I arrived at the babysitter's house after a long day and found three girls with long faces seated as far from each other as the "L" shaped couch would allow. There was no talk, no laughter, no play.
A big sign on the door couldn't have said "uh oh" half as well.
Clearly something was afoot.
It didn't take long for the story to spill out. Apparently a gaggle of five neighborhood friends had been told sternly, and more than once, exactly what the boundaries of their adventures were. And, if that wasn't enough, the four-foot fence should have been.
Apparently it was not.
Minutes after the fourth telling, the five (ranging in age from 3 to 6) slipped through the gate and across the street. They were found doing nothing wrong, but certainly in the wrong place at the wrong time.
The two youngest hung their heads as the three oldest spouted excuses and pointed fingers. I was told the speed at which those excuses were formed was something to behold.
Play dates were canceled and plans for overnight stays nixed. Two of the five remained across the street to bear their punishment, and the other three were marched back to take their licks.
That's where I came in -- to see my poor children and their friend being horribly abused by being forced to sit quietly and watch cartoons.
Oh, the humanity.
Katie (who I've no doubt was the leader of their ill-fated expedition) sat stonily with her best "Doesn't bother me" look. Nikki (who should have known better, but couldn't resist following her big sister) dissolved into tears.
Each child responds differently to discipline.
Stoic Katie is a mystery to me. Reprimands and punishments don't faze her, but she'll start leaking tears at the slightest provocation. This morning, she cried about a hypothetic scenario.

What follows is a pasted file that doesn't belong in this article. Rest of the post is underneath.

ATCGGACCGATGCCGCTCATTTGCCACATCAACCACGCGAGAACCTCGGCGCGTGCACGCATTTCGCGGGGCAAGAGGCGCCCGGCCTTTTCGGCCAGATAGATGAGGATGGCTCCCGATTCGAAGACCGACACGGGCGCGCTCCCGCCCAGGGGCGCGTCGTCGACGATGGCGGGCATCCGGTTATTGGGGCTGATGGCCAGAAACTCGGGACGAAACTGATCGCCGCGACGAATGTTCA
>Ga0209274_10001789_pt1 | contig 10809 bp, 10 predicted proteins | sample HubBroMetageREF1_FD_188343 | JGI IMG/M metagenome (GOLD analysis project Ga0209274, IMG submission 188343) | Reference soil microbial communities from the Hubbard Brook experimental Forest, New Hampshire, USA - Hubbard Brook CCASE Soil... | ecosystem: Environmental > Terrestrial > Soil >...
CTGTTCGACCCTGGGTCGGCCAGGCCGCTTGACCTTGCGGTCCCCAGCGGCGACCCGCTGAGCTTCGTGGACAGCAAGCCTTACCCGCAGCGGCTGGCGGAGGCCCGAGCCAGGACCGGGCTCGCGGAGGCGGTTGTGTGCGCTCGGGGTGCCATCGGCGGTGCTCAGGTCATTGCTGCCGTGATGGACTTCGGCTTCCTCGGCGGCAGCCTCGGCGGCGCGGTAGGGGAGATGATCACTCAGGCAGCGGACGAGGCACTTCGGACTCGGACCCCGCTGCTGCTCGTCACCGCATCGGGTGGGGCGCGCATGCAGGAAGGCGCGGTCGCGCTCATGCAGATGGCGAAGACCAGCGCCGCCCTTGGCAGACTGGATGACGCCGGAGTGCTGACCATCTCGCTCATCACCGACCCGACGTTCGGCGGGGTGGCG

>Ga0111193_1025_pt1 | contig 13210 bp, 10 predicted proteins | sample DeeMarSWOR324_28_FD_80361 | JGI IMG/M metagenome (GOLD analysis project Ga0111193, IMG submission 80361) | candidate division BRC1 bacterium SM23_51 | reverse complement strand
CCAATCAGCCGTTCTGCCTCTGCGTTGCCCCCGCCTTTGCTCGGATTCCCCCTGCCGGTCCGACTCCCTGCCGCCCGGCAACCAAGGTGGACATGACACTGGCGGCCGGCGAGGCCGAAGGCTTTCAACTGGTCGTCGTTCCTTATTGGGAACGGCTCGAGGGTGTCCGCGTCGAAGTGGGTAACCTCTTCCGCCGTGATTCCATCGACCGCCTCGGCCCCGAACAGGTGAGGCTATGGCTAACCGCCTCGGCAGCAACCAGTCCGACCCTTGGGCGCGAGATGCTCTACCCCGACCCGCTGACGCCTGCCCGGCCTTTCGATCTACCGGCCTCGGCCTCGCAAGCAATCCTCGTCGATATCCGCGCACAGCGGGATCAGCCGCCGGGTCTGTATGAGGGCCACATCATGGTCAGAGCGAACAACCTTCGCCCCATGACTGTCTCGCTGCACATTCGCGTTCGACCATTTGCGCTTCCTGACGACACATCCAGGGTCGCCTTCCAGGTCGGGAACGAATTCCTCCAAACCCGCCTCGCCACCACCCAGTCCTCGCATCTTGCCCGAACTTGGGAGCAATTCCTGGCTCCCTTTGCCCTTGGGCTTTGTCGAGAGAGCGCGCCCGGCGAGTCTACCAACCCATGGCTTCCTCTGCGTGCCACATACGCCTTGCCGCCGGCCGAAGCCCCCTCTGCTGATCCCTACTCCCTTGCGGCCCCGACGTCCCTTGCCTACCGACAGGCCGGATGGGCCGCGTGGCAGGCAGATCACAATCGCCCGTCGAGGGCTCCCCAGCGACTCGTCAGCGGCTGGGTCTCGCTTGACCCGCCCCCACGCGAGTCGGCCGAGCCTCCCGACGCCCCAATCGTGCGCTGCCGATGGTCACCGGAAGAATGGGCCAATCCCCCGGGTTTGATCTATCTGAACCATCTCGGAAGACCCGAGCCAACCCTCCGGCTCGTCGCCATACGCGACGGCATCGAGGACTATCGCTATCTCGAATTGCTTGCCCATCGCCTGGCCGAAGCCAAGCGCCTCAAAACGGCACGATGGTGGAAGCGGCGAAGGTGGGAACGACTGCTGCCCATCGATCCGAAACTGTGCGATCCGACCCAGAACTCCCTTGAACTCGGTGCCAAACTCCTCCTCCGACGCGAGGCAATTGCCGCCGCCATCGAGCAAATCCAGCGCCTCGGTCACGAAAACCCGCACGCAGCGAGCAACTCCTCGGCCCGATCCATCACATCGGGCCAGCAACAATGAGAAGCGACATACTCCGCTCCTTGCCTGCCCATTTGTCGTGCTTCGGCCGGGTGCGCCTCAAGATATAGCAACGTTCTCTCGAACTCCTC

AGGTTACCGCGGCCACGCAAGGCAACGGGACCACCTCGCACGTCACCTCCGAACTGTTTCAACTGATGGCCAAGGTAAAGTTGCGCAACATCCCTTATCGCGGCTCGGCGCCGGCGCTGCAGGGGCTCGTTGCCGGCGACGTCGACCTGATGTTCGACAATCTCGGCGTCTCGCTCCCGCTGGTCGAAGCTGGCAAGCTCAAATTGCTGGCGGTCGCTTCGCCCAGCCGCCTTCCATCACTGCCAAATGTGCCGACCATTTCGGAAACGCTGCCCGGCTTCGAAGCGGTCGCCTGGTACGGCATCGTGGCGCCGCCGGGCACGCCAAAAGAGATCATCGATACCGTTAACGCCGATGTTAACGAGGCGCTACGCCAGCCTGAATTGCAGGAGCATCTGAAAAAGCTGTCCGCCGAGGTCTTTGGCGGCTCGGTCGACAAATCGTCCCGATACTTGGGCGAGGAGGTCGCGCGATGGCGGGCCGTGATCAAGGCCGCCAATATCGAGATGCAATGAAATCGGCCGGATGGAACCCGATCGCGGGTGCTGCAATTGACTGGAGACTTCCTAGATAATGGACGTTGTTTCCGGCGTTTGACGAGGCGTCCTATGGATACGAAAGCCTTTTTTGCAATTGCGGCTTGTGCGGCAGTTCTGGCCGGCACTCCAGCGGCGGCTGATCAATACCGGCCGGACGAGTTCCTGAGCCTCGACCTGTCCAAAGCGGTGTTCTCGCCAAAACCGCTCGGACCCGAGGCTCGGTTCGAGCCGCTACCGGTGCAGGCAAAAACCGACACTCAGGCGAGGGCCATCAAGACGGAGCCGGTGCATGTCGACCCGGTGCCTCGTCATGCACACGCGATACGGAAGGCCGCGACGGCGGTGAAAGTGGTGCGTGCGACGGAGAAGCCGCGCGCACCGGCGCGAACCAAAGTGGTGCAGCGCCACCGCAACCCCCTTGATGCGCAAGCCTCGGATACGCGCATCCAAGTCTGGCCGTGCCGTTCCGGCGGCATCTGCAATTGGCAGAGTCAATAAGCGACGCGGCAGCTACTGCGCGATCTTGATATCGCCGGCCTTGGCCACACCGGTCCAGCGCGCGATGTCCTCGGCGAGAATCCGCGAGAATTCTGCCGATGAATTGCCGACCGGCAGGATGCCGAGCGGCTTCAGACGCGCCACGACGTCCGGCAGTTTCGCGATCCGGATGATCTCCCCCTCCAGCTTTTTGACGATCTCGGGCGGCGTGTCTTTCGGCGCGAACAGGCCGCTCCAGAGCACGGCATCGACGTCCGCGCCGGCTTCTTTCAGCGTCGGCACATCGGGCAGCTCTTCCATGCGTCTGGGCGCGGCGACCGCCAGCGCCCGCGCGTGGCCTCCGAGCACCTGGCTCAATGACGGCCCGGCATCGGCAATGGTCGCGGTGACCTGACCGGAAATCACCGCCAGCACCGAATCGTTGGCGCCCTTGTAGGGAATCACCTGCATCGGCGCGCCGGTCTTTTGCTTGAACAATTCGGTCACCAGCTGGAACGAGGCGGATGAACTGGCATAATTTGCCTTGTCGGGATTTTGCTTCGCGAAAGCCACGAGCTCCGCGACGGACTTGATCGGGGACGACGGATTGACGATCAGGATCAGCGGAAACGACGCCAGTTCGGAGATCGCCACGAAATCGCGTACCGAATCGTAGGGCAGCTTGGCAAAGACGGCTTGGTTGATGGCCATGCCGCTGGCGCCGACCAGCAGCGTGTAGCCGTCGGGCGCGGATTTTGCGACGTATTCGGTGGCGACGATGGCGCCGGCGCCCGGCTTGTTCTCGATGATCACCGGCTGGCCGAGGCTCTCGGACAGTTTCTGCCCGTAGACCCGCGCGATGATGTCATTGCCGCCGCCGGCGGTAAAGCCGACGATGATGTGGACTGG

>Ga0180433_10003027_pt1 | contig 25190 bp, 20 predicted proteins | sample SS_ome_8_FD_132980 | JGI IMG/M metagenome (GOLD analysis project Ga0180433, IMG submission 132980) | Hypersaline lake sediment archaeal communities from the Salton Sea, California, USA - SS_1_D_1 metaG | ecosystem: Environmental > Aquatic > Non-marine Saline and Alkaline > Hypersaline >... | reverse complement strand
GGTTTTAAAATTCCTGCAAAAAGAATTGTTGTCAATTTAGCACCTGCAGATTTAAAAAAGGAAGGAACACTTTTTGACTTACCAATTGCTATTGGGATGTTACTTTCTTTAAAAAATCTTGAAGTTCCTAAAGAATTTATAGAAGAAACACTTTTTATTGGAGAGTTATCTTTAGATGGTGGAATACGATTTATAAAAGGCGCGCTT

Sweet Nikki is easier to understand. She just plain hates being in trouble and expresses genuine remorse when she is.
That I can handle. Katie still has me stymied.
I'm learning, though.
Katie's current problem is her tendency to wander off. (Obviously.)
I nearly had a heart attack after Nikki's preschool graduation when I finished saying goodbye some of the staff members and turned to find no trace of Katie. When a search of the lunchroom, the hallway and the entryway turned up no sign of her, I moved into the early stages of panic -- where you're visualizing all the horrible things that could have happened, but retain enough reason to be concerned about what others will think of you if you give voice to the alarm rising within you.
You're thinking, "A good mother would be more concerned about her children than herself in that situation."
I was thinking, "A good mother doesn't misplace her children."
Neither puts me in line for an award.
In one last attempt to keep my inadequacies from becoming public knowledge, I ran to the car. Not only was Katie in the car, she was hiding on the floorboards giggling about what a great joke she was playing on mom.
She didn't laugh for long. She didn't listen for long, either. My speech, carefully crafted to instill a touch of fear without impeding some measure of independence, though beautifully delivered, lacked that punch that gives it a lasting affect.
A few weeks, and about a dozen modified versions of the same speech later, I took the strap off my duffle bag and clipped one end to Katie's belt loop and the other end to mine.
What carefully selected words didn't do, a little public humiliation did. Katie was mortified and spent the rest of the day underfoot.
Of course, kids have short memories. That brings us to three pouting girls, one small boy demonstrating his discontent by kicking dirt as he circled the driveway and a baby-sitter who completely nonplussed by the fact that there were mere minutes between the lecture and the escape. After six children and 13 grandchildren, very little ruffles her. I think she was dismayed that not one of the five even tried to curry a little favor by passing on some Intel -- a.k.a. "tattling."
The two that thought they were saved when mommy came in the door learned a heartbeat later that mommy backed grandma 100 percent. In fact, when plans were laid to fix the latch on the gate so that it locked, it was mommy who suggested that no one go to that trouble.
Big tree, long rope. Problem solved.
Yes, I'm one of those parents who was aghast the first time I saw a parent connected to their child by a leash.
Two kids later, I think they should hand 'em out at the hospital.
I have to keep the dog within 8 feet, but my kids are free to roam.
Seems backwards -- there's always obedience school for the dog ...